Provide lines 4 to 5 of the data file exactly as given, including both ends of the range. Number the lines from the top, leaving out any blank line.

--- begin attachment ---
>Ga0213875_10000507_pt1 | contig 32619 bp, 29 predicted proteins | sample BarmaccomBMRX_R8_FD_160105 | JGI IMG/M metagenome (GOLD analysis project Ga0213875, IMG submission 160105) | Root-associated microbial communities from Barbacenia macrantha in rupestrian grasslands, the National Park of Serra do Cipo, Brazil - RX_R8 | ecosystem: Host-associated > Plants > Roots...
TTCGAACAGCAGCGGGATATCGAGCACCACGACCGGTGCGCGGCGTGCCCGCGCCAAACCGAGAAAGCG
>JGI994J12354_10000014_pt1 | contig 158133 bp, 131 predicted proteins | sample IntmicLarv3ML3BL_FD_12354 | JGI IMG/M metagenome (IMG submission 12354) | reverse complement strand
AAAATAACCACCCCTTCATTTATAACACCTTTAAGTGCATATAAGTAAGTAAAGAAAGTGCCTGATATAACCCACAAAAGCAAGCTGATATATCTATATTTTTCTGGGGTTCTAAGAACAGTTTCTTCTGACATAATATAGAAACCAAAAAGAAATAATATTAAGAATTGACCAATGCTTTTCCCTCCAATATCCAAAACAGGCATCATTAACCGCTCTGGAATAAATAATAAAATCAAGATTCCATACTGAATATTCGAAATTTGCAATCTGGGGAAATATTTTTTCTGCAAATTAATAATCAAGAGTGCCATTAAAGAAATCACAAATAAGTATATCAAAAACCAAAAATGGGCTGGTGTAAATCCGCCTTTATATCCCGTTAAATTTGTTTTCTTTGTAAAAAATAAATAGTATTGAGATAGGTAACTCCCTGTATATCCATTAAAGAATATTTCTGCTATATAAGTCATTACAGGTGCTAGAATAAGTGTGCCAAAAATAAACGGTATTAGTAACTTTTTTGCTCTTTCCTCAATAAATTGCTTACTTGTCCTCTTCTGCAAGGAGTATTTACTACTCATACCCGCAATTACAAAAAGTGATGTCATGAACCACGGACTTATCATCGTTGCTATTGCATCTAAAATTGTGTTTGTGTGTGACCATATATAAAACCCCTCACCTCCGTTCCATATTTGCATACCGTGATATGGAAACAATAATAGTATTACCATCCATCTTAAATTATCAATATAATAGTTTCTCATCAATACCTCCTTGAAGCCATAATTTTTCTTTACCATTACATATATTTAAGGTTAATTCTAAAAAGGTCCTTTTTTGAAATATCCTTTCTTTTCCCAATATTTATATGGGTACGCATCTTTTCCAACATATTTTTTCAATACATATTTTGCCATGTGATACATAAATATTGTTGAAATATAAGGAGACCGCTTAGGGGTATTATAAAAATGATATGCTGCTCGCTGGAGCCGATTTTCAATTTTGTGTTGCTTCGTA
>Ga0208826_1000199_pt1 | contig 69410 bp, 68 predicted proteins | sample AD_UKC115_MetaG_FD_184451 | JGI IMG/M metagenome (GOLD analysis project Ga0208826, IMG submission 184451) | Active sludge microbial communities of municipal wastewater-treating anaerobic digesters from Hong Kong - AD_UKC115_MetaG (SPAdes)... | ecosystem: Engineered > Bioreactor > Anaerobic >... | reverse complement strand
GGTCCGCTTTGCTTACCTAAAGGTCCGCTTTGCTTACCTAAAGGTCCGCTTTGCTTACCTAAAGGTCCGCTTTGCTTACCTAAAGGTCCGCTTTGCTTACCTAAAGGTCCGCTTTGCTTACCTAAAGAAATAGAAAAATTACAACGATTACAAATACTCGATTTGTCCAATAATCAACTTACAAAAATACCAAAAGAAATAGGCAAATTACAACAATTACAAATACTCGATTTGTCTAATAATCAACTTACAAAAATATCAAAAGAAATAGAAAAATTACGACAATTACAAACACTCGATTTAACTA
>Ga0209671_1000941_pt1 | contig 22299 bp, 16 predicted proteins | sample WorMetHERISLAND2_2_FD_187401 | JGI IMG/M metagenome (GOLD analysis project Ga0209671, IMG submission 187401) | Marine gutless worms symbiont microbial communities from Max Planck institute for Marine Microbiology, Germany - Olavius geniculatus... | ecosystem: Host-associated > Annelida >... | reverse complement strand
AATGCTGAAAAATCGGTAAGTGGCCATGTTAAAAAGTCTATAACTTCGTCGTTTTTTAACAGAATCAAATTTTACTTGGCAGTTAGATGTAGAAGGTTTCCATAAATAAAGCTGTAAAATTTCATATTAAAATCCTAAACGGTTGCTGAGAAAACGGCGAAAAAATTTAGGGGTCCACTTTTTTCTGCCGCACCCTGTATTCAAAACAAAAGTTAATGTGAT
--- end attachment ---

AAAATAACCACCCCTTCATTTATAACACCTTTAAGTGCATATAAGTAAGTAAAGAAAGTGCCTGATATAACCCACAAAAGCAAGCTGATATATCTATATTTTTCTGGGGTTCTAAGAACAGTTTCTTCTGACATAATATAGAAACCAAAAAGAAATAATATTAAGAATTGACCAATGCTTTTCCCTCCAATATCCAAAACAGGCATCATTAACCGCTCTGGAATAAATAATAAAATCAAGATTCCATACTGAATATTCGAAATTTGCAATCTGGGGAAATATTTTTTCTGCAAATTAATAATCAAGAGTGCCATTAAAGAAATCACAAATAAGTATATCAAAAACCAAAAATGGGCTGGTGTAAATCCGCCTTTATATCCCGTTAAATTTGTTTTCTTTGTAAAAAATAAATAGTATTGAGATAGGTAACTCCCTGTATATCCATTAAAGAATATTTCTGCTATATAAGTCATTACAGGTGCTAGAATAAGTGTGCCAAAAATAAACGGTATTAGTAACTTTTTTGCTCTTTCCTCAATAAATTGCTTACTTGTCCTCTTCTGCAAGGAGTATTTACTACTCATACCCGCAATTACAAAAAGTGATGTCATGAACCACGGACTTATCATCGTTGCTATTGCATCTAAAATTGTGTTTGTGTGTGACCATATATAAAACCCCTCACCTCCGTTCCATATTTGCATACCGTGATATGGAAACAATAATAGTATTACCATCCATCTTAAATTATCAATATAATAGTTTCTCATCAATACCTCCTTGAAGCCATAATTTTTCTTTACCATTACATATATTTAAGGTTAATTCTAAAAAGGTCCTTTTTTGAAATATCCTTTCTTTTCCCAATATTTATATGGGTACGCATCTTTTCCAACATATTTTTTCAATACATATTTTGCCATGTGATACATAAATATTGTTGAAATATAAGGAGACCGCTTAGGGGTATTATAAAAATGATATGCTGCTCGCTGGAGCCGATTTTCAATTTTGTGTTGCTTCGTA
>Ga0208826_1000199_pt1 | contig 69410 bp, 68 predicted proteins | sample AD_UKC115_MetaG_FD_184451 | JGI IMG/M metagenome (GOLD analysis project Ga0208826, IMG submission 184451) | Active sludge microbial communities of municipal wastewater-treating anaerobic digesters from Hong Kong - AD_UKC115_MetaG (SPAdes)... | ecosystem: Engineered > Bioreactor > Anaerobic >... | reverse complement strand